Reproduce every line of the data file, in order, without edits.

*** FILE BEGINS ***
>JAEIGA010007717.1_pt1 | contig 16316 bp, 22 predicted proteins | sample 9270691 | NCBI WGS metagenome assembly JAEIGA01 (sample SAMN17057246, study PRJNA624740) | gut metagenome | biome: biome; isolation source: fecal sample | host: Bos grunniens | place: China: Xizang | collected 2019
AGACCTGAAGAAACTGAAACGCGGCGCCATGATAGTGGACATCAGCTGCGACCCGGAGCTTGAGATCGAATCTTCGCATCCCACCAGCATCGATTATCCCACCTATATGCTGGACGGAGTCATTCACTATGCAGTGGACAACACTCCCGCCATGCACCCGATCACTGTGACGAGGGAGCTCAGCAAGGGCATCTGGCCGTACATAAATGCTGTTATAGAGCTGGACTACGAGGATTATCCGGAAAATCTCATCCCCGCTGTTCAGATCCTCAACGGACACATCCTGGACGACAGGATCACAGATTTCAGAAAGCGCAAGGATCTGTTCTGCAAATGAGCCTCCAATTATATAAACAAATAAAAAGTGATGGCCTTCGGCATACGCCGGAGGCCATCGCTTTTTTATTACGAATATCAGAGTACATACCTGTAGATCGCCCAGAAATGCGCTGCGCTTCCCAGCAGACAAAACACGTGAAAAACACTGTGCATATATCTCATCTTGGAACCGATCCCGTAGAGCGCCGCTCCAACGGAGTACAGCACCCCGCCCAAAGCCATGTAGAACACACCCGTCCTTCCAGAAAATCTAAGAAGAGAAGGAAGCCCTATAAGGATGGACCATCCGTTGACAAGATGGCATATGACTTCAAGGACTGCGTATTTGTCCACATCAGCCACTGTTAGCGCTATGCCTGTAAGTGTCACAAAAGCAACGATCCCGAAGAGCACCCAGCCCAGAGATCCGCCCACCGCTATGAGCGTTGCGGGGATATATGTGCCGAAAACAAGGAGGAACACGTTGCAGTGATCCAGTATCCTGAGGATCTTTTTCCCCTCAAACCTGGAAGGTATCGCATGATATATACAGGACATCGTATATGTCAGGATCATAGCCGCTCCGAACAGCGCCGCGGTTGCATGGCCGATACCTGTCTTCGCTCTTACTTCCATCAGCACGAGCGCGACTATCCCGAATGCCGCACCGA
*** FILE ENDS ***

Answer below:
>JAEIGA010007717.1_pt1 | contig 16316 bp, 22 predicted proteins | sample 9270691 | NCBI WGS metagenome assembly JAEIGA01 (sample SAMN17057246, study PRJNA624740) | gut metagenome | biome: biome; isolation source: fecal sample | host: Bos grunniens | place: China: Xizang | collected 2019
AGACCTGAAGAAACTGAAACGCGGCGCCATGATAGTGGACATCAGCTGCGACCCGGAGCTTGAGATCGAATCTTCGCATCCCACCAGCATCGATTATCCCACCTATATGCTGGACGGAGTCATTCACTATGCAGTGGACAACACTCCCGCCATGCACCCGATCACTGTGACGAGGGAGCTCAGCAAGGGCATCTGGCCGTACATAAATGCTGTTATAGAGCTGGACTACGAGGATTATCCGGAAAATCTCATCCCCGCTGTTCAGATCCTCAACGGACACATCCTGGACGACAGGATCACAGATTTCAGAAAGCGCAAGGATCTGTTCTGCAAATGAGCCTCCAATTATATAAACAAATAAAAAGTGATGGCCTTCGGCATACGCCGGAGGCCATCGCTTTTTTATTACGAATATCAGAGTACATACCTGTAGATCGCCCAGAAATGCGCTGCGCTTCCCAGCAGACAAAACACGTGAAAAACACTGTGCATATATCTCATCTTGGAACCGATCCCGTAGAGCGCCGCTCCAACGGAGTACAGCACCCCGCCCAAAGCCATGTAGAACACACCCGTCCTTCCAGAAAATCTAAGAAGAGAAGGAAGCCCTATAAGGATGGACCATCCGTTGACAAGATGGCATATGACTTCAAGGACTGCGTATTTGTCCACATCAGCCACTGTTAGCGCTATGCCTGTAAGTGTCACAAAAGCAACGATCCCGAAGAGCACCCAGCCCAGAGATCCGCCCACCGCTATGAGCGTTGCGGGGATATATGTGCCGAAAACAAGGAGGAACACGTTGCAGTGATCCAGTATCCTGAGGATCTTTTTCCCCTCAAACCTGGAAGGTATCGCATGATATATACAGGACATCGTATATGTCAGGATCATAGCCGCTCCGAACAGCGCCGCGGTTGCATGGCCGATACCTGTCTTCGCTCTTACTTCCATCAGCACGAGCGCGACTATCCCGAATGCCGCACCGA